People who sleep on their own may need to have a nurse or a guard dog to not let them be by themselves because sleep apnea is no joke and can be really dangerous for someone who sleeps by themselves. Having sleep apnea or any type of sleep disorder can be a life complication because a person should be breathing every second of their life and not doing it for 10 seconds is hard for someone to go through it because they may not be able to breath after those 10 seconds and if they live alone, how is someone going to know that the person is in danger and not receiving the help they need. It can affect those people that go through sleep apnea by themselves in many ways. After all, everyone should have someone to be there for them. Like my father being there for my mother meanwhile she’s going through menopause and having to handle the snoring every single night, which doesn’t affect my father because all he wants is mother to try to get some sleep. Therefore, everyone ages 50 and above should be aware of sleep disorder and should prepare for it.


Lack of Sleep

By Sarah G,

As the years progress, we have become more dependent on technology. Our brains are wired to believe we are dependent on it. Although, it’s intent is to make our lives easier, it is ironically making them harder due to the increase of distractions and laziness. Employers and teachers are frustrated at the vast amount of distractions cell phones bring. Not only is it distracting us from school and work but our sleep. Our brain knows we need sleep, but our conscious is in the constant desire to check status updates, or tweets. We tell ourself that five more minutes is okay, and a nap tomorrow will make it all better. However, this isn’t the truth, as a result we are seeing an increase in sleeping disorders.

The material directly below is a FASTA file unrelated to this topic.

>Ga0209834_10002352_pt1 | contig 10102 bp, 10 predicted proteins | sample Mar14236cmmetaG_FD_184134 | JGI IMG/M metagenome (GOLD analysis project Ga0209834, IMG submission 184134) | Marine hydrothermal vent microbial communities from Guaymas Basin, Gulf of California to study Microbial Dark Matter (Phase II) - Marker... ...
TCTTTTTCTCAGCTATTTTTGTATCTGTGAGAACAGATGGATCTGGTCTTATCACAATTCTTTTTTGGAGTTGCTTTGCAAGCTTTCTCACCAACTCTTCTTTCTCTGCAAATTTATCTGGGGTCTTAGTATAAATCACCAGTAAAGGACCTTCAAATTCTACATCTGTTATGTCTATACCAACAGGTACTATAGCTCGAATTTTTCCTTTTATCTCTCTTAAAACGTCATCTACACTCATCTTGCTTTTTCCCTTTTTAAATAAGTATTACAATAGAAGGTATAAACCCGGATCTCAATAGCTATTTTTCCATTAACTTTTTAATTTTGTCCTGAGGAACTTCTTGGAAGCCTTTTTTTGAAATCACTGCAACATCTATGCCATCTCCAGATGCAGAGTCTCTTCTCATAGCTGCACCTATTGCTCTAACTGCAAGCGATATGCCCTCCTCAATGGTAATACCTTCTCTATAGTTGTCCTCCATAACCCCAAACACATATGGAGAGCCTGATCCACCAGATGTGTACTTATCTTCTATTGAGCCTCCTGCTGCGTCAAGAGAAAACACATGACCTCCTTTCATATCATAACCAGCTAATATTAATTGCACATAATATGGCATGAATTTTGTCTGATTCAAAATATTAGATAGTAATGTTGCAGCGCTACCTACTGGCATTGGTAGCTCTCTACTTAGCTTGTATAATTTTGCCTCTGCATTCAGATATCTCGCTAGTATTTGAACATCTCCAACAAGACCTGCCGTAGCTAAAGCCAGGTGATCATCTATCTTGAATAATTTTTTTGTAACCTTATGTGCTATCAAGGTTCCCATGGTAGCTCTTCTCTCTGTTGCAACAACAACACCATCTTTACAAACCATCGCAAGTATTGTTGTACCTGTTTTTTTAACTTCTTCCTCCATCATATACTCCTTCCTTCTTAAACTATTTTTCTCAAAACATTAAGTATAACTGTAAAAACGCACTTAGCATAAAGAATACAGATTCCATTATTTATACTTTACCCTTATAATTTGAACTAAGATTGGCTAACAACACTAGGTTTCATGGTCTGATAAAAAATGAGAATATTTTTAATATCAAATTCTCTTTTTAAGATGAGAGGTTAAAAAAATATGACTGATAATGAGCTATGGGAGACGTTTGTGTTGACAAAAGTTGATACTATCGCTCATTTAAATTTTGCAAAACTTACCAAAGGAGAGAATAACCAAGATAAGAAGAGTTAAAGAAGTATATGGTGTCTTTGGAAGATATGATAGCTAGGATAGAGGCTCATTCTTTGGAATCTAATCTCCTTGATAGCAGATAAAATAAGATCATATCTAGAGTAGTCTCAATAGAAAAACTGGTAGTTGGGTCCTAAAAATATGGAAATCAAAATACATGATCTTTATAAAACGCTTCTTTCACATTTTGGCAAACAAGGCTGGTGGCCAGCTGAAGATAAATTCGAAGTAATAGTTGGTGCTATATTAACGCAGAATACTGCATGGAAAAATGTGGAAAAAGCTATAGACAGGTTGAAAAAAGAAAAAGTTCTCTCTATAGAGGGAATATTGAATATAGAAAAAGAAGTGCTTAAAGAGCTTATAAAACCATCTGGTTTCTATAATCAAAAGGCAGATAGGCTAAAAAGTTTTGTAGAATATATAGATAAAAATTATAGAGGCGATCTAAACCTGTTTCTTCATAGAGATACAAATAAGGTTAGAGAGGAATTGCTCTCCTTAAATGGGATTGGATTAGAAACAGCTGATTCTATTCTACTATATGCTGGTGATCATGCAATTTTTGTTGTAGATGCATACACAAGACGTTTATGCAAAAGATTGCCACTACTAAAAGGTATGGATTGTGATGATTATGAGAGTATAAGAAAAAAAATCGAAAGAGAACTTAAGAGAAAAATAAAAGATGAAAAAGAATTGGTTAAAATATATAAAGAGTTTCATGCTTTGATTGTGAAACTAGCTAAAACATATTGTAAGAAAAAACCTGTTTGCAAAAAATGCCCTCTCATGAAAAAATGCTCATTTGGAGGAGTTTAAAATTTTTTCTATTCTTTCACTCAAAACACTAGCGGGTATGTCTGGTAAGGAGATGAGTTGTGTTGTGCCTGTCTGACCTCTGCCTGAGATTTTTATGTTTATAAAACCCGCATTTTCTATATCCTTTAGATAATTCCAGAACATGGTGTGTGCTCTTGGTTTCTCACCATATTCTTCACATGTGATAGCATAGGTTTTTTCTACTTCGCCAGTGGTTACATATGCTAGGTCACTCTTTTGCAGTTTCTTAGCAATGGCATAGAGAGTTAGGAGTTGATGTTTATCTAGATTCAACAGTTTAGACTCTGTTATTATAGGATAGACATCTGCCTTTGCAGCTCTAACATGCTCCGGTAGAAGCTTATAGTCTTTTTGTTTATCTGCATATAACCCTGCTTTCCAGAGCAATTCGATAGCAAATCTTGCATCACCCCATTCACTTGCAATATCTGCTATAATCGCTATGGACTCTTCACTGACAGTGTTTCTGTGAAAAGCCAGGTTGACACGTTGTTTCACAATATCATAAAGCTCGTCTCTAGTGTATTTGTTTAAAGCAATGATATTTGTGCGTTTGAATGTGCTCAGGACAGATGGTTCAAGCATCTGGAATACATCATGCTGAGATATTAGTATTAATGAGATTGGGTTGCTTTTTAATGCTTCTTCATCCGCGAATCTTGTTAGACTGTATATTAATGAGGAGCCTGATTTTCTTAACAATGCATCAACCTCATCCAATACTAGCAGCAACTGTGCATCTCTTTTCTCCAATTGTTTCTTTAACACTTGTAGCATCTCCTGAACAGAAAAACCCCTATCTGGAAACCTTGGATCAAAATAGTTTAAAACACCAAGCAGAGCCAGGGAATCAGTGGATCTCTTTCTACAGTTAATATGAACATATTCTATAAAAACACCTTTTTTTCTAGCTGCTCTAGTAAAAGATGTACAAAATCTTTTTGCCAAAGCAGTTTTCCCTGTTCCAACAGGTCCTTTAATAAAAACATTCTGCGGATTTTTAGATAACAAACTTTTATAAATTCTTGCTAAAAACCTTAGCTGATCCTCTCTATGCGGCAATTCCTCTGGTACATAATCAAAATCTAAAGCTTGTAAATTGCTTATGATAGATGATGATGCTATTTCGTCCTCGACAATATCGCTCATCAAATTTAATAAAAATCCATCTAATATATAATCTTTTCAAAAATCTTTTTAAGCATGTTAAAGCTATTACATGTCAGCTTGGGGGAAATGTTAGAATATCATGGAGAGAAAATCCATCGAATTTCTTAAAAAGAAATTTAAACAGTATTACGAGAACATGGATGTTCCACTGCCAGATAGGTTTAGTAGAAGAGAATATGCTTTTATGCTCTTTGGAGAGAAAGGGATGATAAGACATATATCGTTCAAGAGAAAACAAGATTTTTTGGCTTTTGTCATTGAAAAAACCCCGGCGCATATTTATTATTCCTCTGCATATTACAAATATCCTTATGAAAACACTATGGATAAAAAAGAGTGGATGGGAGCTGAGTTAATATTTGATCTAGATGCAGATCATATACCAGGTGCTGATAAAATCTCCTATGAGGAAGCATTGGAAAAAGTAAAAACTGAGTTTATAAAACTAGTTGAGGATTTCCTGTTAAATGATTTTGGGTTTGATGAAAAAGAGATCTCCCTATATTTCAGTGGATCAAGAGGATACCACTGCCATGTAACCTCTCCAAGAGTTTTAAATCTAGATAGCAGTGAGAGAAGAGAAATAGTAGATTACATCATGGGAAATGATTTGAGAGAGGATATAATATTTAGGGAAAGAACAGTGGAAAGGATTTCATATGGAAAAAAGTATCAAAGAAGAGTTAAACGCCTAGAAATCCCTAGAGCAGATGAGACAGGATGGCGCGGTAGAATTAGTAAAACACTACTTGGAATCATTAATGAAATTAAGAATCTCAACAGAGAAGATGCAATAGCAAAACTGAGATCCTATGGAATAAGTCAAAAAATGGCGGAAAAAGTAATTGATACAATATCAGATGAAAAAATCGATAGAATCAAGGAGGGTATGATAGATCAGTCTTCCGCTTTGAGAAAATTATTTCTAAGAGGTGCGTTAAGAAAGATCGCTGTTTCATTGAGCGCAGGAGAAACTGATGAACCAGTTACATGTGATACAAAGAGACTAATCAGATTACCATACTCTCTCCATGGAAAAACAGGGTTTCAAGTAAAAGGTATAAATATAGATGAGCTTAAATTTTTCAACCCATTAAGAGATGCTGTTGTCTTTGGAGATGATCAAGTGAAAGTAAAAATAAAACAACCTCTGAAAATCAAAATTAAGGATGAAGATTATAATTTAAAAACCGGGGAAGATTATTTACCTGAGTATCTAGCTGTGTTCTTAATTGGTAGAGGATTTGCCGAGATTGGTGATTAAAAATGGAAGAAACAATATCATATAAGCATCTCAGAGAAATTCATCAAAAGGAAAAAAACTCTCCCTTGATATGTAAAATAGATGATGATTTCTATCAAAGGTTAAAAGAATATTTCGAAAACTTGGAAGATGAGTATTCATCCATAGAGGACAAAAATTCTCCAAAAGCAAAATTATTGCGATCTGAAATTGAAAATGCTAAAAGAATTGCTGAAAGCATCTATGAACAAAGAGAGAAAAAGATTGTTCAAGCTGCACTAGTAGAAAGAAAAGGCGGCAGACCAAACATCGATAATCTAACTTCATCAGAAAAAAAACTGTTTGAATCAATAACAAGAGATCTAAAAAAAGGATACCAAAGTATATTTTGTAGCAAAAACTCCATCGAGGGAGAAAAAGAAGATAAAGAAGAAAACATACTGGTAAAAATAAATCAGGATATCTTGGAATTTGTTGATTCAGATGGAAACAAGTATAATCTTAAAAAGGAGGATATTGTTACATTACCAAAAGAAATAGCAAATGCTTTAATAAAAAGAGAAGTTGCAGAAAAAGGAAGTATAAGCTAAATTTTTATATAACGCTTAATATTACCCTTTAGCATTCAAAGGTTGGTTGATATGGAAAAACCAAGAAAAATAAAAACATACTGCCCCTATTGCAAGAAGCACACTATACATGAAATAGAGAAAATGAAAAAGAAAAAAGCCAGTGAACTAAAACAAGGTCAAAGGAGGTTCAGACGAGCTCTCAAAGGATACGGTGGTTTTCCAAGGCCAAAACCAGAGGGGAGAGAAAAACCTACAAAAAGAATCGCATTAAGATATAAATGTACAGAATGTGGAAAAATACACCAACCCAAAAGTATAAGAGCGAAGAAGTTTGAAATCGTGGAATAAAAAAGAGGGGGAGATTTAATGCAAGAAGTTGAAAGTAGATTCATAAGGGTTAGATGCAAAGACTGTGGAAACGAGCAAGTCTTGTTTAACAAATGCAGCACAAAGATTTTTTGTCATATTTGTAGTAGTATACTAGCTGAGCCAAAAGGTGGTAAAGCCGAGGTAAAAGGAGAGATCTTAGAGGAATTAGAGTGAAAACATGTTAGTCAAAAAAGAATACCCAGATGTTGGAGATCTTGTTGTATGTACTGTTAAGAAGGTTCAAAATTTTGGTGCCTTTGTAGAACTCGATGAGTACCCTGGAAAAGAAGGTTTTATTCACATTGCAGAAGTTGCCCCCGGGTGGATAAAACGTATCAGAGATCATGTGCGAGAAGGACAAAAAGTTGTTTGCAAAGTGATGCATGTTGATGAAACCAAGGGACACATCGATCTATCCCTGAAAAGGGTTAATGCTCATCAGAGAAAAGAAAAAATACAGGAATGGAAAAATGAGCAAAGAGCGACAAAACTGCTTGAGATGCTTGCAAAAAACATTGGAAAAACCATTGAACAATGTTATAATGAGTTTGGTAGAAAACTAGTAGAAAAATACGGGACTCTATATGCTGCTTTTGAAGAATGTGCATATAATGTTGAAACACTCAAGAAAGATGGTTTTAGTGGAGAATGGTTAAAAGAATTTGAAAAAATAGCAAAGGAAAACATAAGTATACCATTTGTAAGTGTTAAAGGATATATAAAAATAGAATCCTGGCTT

This lack of sleep, is not only affecting the amount of sleep each night but your health and performance as well. People then turn to caffeine as an energy booster to “make it through the day”, however all they need is more sleep to cure this problem. These conditions are referred to Insomnia, a self curable sleeping disorder. The most important thing to realize about this disorder is you are blindly aware of the trigger wether it is through stress, discomfort or environmental factors. Identify the trigger and find techniques to control it wether it be through breathing methods and or exercise.

In my case, or my moms case, she thought she had insomnia due to the lack of sleep she was receiving from my dads obnoxiously loud snoring. Ever since I was little he has always snored. He continuously claimed that he couldn’t help it until we asked his doctor about it and he recommended a sleep study. After the results came back they gave us suggestions to prevent his excessive snoring problem. The recommended a Continuous Positive Airway Pressure (CPAP) machine, a gift sent from God. The CPAP is the number one therapy method machine to cure sleep apnea. Although it is a rough adjustment sleeping with a nasal mask on, it gets the job done- prevent snoring. Snoring occurs when the flow of the air through the mouth and nose is physically obstructed. The CPAP machine was created to push the flow of air into the nasal passages in order to keep the airway open, completely prevent snoring. Not only does it make it easier for the person snoring to sleep, but their partner as well, resulting from a silent room of no snoring. It took my dad around a week to get adjusted to the mask, in return he was satisfied to see his average amount of sleep per night jump from less than five hours to more than seven. My mom was also satisfied with the results because she got to sleep more.